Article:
An Introduction to Towing Cable Safety
A tow cable or chain is an essential component of your towing gear, but not all tow sets are made equally. Just as you carefully selected your hitch and draw bar or ball mount and locking pin gear, you also want to ensure that you have the right towing cable to lessen the chances of towing setup failures and other safety concerns. If the tow vehicle’s hitch became disconnected somehow, the safety cable in your towing setup could be your saving grace, but only if you have chosen wisely and take all the safety specs into account when making your purchasing decision. To learn more about towing cable safety details, read on.
What is the Minimum Towing Cable Capacity Required?
The capacity of your tow cable depends on the amount of weight you will typically be towing. It is therefore determined by your towing activities. Just as your lead vehicle and your hitch setup are designed to handle a certain load, tow cables are as well. That being said, the minimum requirement for tow cable capacity should be greater than your "gross trailer weight" (GTW), which is the weight of a loaded trailer or the weight of the types of vehicles you will be towing.
What Are the Classes of Towing Cables?
Just as trailer hitches are divided into weight classes, towing safety cables are as well. There are five weight classes designated for each type of gear. They are as follows:
* Class I: Light hauls up to a total of 2,000 lbs.
* Class II: Light loads up to 3,500 lbs.
* Class III: Larger hauls up to a total of 5,000 lbs.
* Classes IV & V: Large loads up to 10,000 lbs.
Are Class IV and V Cables the Same?
While the weight capacity of class IV and V towing safety cables is the same, there is a distinction in trailer hitch gear in these two classes. The hitches in class IV can handle a maximum tongue weight of 2,000 lbs., while those in class V can handle 1,200 lbs. or more. Class V and IV hitches are often designed to be weight distribution setups as well in order to ensure excess weight from heavy hauls is not placed on the more vulnerable components of your gear setup. Because tow safety cables are only a backup mechanism and are not designed to be the primary towing mechanism, cables in classes IV and V are both able to handle the required 10,000 lbs. of weight for which their corresponding hitches are also designed. However, because hitches are designed in five classes, for continuity, tow cables are too.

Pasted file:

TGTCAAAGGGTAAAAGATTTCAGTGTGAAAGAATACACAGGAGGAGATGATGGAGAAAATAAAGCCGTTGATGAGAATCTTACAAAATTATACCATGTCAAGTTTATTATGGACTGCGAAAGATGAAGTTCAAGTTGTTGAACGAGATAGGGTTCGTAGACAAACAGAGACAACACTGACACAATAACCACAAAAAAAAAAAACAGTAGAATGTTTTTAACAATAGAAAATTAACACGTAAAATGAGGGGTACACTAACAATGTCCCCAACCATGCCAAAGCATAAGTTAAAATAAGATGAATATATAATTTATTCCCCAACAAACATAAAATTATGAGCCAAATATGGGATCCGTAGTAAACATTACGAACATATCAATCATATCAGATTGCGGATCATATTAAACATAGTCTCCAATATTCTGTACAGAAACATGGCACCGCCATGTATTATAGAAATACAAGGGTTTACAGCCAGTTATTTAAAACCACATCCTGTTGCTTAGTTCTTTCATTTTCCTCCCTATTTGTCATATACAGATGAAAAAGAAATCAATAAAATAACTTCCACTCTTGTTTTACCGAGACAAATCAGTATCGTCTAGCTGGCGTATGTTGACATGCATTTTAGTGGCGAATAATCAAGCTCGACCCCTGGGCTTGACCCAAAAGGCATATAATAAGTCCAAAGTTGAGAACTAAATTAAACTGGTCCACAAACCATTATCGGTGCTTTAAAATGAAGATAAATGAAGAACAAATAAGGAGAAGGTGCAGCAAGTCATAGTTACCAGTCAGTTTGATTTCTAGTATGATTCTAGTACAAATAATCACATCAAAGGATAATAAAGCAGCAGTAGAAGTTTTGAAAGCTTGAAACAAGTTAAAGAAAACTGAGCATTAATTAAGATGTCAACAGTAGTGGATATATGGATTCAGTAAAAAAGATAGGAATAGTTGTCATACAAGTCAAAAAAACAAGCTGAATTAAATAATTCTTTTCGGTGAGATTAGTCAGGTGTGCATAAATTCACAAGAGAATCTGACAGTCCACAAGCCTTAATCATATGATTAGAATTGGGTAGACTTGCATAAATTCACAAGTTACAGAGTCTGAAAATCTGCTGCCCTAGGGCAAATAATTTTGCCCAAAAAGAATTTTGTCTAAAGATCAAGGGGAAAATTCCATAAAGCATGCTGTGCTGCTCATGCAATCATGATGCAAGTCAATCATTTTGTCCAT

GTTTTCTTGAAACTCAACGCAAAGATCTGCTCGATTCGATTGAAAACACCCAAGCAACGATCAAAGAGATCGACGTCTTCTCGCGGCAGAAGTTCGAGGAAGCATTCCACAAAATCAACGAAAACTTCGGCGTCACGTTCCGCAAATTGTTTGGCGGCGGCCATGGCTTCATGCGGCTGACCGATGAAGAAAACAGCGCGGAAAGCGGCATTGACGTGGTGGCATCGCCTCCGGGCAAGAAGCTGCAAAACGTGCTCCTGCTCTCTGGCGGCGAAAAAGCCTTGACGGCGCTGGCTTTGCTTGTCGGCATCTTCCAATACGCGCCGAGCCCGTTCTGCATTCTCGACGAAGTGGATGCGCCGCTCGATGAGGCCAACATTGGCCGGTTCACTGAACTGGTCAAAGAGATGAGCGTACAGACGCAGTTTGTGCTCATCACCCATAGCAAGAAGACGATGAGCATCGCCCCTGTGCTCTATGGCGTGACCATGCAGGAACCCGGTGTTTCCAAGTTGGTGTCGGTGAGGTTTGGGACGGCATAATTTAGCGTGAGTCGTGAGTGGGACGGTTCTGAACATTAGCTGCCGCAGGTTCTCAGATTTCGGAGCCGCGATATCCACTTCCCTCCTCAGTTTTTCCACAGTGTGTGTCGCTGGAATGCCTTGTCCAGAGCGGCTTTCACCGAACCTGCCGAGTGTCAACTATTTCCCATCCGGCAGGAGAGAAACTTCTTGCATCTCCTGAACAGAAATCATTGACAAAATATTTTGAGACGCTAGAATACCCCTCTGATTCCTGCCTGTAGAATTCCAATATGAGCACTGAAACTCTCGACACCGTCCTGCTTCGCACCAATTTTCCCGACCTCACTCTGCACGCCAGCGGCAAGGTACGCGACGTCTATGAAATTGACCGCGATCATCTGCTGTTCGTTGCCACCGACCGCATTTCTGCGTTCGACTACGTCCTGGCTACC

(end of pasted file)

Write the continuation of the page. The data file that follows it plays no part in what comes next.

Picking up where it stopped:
Are Towing Cables Required by Law?
In most states, towing safety cables are required by law, although the term "safety cables" is sometimes used to describe both tow cable and tow chain setups. While your towing gear is designed to secure the trailer or towed vehicle to the lead vehicle via a fairly secure hitch and ball and pin mechanism, there are things that can go wrong during the tow. The towing cable is there as a safety precaution. It is designed to prevent the towed vehicle from detaching completely from the lead vehicle and spinning out of control if any part of the hitch gear fails.
Are Towing Chains Safe?
If properly selected according to your GWT requirements and appropriately secured to your hitch gear, then yes, towing chains are safe. They are in fact commonly used on tow trucks and other lead vehicles for hauling passenger vehicles. Just as special attention must be paid to the GTW of tow cables, it must also be a primary concern when choosing the appropriate tow chains.
A tow cable or chain is your safety backup when hauling any weight of load. The gross trailer weight (GTW) requirements of your common towing activities determine the class of hitch gear you need as well as the towing safety cable or chain you require. Of course, you should also take into consideration your maximum potential GTW when choosing safety cables. This may prevent the need for purchasing special cables or chains should you need to haul a load in excess of your typical jobs.